Next spring, the International Spy Museum will open in Washington - a sure lure for anyone interested in the secret (soon to be not-so-secret) history of espionage around the world. It will sit a block away from the Smithsonian American Art Museum and the National Portrait Gallery, now closed for an extensive three-year renovation. A short walk away is the Washington Convention Center (soon to be replaced by a more modern facility next door), which in 2003 will be knocked down and the site possibly used for a national music museum.
A museum boom is under way in our nation's capital. At least seven major institutions will be opening in the next few years, adding to the 91 loosely defined museums already in the district (that figure includes the Squished Penny Museum, for example, whose holdings are worth about $30).
Many projects are in the just-dreaming stage, while others are nearing completion. And some old, established museums are being updated with higher-tech exhibitions and that all-important 21st-century-museum requirement: "interactivity."
The Phillips Collection is expanding to create more gallery space, and the Corcoran Museum of Art has commissioned architect Frank Gehry to design its expensive new wing. The National Archives atrium, where the Declaration of Independence and the Bill of Rights are displayed, is now closed for remodeling.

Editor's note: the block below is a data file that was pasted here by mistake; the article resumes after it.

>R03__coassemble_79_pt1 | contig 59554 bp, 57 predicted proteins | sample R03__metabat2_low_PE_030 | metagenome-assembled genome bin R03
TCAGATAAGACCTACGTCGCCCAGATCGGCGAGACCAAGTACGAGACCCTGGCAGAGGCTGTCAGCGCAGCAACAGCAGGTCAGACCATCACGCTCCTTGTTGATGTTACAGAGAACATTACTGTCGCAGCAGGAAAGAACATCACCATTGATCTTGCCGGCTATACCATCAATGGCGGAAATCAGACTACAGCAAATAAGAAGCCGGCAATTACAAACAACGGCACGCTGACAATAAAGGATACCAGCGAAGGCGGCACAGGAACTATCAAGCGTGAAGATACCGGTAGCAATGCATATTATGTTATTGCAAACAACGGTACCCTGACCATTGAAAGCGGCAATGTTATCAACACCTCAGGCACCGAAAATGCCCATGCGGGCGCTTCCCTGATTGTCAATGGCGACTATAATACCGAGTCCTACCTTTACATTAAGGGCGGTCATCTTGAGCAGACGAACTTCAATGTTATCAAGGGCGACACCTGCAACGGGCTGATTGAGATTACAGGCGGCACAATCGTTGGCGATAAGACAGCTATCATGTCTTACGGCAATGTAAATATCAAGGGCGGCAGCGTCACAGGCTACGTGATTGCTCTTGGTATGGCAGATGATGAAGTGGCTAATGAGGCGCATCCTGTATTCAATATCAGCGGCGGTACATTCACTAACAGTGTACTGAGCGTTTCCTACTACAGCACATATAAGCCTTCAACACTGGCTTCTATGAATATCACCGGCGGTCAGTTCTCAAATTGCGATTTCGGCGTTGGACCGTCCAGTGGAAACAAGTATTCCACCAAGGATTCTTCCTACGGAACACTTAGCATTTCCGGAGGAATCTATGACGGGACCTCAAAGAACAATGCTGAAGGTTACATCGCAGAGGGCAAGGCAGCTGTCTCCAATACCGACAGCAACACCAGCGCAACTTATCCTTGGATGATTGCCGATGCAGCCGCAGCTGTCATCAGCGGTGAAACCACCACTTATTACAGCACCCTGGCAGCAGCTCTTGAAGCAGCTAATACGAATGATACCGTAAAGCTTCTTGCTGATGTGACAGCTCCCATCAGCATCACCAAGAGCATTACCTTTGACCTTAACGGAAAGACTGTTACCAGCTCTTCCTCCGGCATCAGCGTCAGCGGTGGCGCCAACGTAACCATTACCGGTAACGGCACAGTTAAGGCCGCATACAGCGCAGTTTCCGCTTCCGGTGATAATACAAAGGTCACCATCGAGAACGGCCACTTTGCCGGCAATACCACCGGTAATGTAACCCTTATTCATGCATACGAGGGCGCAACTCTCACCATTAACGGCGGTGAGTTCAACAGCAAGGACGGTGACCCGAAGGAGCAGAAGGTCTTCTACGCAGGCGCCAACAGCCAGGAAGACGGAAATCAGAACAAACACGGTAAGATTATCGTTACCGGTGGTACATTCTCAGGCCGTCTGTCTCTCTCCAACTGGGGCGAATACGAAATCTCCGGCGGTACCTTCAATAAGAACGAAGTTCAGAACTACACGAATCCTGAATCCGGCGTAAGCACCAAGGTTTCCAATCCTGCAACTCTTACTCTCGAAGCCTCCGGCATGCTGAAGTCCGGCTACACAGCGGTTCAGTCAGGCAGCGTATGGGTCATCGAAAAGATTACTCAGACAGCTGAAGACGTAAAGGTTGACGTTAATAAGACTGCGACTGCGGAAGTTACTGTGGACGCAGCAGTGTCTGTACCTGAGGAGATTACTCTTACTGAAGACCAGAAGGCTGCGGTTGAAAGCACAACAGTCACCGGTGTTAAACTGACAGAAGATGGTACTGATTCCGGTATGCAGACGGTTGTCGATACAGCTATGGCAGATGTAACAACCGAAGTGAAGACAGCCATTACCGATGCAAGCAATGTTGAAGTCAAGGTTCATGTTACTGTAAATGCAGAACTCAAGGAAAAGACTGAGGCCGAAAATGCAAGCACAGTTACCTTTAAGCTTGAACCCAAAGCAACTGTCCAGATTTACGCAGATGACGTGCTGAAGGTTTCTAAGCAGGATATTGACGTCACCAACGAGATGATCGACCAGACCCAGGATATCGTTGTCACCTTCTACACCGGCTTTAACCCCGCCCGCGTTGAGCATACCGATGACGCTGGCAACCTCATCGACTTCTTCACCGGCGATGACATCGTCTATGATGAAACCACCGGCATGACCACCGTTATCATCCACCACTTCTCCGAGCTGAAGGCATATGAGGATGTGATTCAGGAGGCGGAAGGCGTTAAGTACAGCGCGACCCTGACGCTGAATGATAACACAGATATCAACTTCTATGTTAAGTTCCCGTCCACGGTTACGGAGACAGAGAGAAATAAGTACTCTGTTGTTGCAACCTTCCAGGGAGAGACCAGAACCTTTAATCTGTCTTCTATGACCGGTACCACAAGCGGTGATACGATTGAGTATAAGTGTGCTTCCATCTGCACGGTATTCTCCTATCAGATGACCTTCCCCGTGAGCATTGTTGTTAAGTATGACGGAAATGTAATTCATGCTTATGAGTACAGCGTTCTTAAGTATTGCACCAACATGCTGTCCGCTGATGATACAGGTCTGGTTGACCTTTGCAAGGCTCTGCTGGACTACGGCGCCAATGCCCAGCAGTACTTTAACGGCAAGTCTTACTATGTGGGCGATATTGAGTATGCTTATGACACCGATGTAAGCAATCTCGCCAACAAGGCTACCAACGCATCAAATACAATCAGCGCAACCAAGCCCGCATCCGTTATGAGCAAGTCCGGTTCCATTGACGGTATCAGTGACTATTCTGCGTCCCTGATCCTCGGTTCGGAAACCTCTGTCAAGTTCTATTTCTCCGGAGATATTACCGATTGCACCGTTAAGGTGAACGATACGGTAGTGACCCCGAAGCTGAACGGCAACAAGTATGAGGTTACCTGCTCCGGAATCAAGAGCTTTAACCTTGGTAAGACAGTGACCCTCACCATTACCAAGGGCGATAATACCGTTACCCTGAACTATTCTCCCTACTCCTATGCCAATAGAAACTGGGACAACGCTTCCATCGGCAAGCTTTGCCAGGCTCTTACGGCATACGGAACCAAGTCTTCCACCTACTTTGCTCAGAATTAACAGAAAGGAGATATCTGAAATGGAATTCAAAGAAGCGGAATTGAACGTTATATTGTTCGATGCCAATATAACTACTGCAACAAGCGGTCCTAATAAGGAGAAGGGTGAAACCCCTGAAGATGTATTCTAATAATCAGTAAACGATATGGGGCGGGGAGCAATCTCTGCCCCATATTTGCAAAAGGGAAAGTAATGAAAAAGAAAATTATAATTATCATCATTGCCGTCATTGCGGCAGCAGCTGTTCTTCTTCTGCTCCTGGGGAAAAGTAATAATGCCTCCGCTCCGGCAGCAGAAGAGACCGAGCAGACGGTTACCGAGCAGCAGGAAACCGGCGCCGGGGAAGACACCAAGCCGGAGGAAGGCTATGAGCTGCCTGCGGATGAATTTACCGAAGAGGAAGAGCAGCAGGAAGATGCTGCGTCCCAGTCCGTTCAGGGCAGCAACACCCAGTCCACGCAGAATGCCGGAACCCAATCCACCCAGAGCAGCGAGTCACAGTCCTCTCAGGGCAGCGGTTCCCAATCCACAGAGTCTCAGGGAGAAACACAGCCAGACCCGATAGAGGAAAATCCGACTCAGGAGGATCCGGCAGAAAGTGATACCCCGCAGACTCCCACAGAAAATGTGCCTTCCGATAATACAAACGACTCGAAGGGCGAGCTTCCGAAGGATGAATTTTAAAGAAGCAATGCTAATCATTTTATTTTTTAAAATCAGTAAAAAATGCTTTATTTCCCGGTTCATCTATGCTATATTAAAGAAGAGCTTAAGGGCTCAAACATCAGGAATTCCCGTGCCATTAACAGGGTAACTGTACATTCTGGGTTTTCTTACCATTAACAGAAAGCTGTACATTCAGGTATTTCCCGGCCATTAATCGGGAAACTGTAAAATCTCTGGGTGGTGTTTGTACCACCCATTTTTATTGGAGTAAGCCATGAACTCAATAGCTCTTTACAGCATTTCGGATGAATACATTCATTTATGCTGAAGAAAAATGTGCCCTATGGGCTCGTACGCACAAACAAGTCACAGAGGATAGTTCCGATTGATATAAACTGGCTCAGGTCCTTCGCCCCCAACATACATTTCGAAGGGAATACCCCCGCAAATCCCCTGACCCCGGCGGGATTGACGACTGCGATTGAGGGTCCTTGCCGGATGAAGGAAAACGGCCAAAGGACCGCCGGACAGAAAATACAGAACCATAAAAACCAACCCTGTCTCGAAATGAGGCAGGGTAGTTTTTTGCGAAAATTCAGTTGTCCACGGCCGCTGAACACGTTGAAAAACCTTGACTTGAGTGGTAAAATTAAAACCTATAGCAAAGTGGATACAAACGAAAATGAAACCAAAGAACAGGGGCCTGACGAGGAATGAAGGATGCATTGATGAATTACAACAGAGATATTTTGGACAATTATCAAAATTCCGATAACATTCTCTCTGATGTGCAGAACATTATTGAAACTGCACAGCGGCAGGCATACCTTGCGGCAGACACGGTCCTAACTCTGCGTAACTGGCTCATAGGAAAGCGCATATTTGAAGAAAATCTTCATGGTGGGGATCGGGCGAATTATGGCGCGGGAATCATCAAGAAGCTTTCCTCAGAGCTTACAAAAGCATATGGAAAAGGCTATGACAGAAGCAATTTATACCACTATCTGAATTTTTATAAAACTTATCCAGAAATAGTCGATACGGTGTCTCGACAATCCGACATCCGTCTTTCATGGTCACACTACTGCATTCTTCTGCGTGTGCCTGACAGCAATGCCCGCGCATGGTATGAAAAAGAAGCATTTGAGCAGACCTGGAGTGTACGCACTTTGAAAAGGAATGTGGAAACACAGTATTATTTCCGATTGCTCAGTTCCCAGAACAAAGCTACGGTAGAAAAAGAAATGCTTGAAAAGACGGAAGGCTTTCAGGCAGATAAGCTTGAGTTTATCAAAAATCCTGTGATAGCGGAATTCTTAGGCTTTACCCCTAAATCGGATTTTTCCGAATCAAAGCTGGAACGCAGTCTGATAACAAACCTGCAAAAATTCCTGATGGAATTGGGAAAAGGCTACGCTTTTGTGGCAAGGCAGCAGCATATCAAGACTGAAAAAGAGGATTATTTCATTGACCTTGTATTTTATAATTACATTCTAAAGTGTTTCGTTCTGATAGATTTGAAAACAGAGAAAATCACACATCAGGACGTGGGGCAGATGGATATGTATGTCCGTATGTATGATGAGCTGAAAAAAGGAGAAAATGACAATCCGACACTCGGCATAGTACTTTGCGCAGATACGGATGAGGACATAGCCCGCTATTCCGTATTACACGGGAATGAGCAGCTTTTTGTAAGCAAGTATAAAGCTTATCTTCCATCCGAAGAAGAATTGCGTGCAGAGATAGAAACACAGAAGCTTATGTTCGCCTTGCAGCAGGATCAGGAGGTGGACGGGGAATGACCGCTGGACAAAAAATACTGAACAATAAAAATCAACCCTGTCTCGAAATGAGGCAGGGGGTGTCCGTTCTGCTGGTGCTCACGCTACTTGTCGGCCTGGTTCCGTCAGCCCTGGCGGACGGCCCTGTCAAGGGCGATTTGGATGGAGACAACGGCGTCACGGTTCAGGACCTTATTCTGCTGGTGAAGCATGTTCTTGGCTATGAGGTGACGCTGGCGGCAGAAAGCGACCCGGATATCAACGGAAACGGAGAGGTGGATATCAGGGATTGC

Downtown Washington is attracting the bulk of new developments, since the National Mall is now saturated with memorials, monuments, and museums.
The last available spot on the grassy stretch between the Lincoln Memorial and the Capitol (the hub of tourism in Washington) has been taken by the Smithsonian's National Museum of the American Indian, which will tell the native-American story in a 260,000-square-foot structure scheduled to open in 2004.
Future projects are moving northward, and the District of Columbia is thrilled that visitors will be lured into a less tourist-trodden part of the city.
Dennis Barrie, head of the development company that's shaping the Spy Museum, says Washington is giving his $30 million project $22 million in bond financing, in part because "the city is looking for projects that draw people off the National Mall."
It helps that museums today have learned how to market their concepts to the public, promoting stimulation and relevance without being too obviously educational. Message: This is fun time, not schoolwork.
"What you're seeing is museums going in a direction where they're trying to be more entertaining," says Mr. Barrie, who spent a decade with the Smithsonian, and has been consulted on major museum developments across the country. "They're much less scholarly."
They know they're competing for tourist's limited leisure time and dollars, so it helps to be engaging - and to be center stage in a city such as Washington, which sees 20 million visitors a year.
There's been serious talk of building a high-tech National Health Museum and a National Women's History Museum downtown, and Rep. John Lewis (D) of Georgia recently introduced the latest in a series of bills calling for the establishment of a National Museum of African-American History and Culture, under the auspices of the Smithsonian.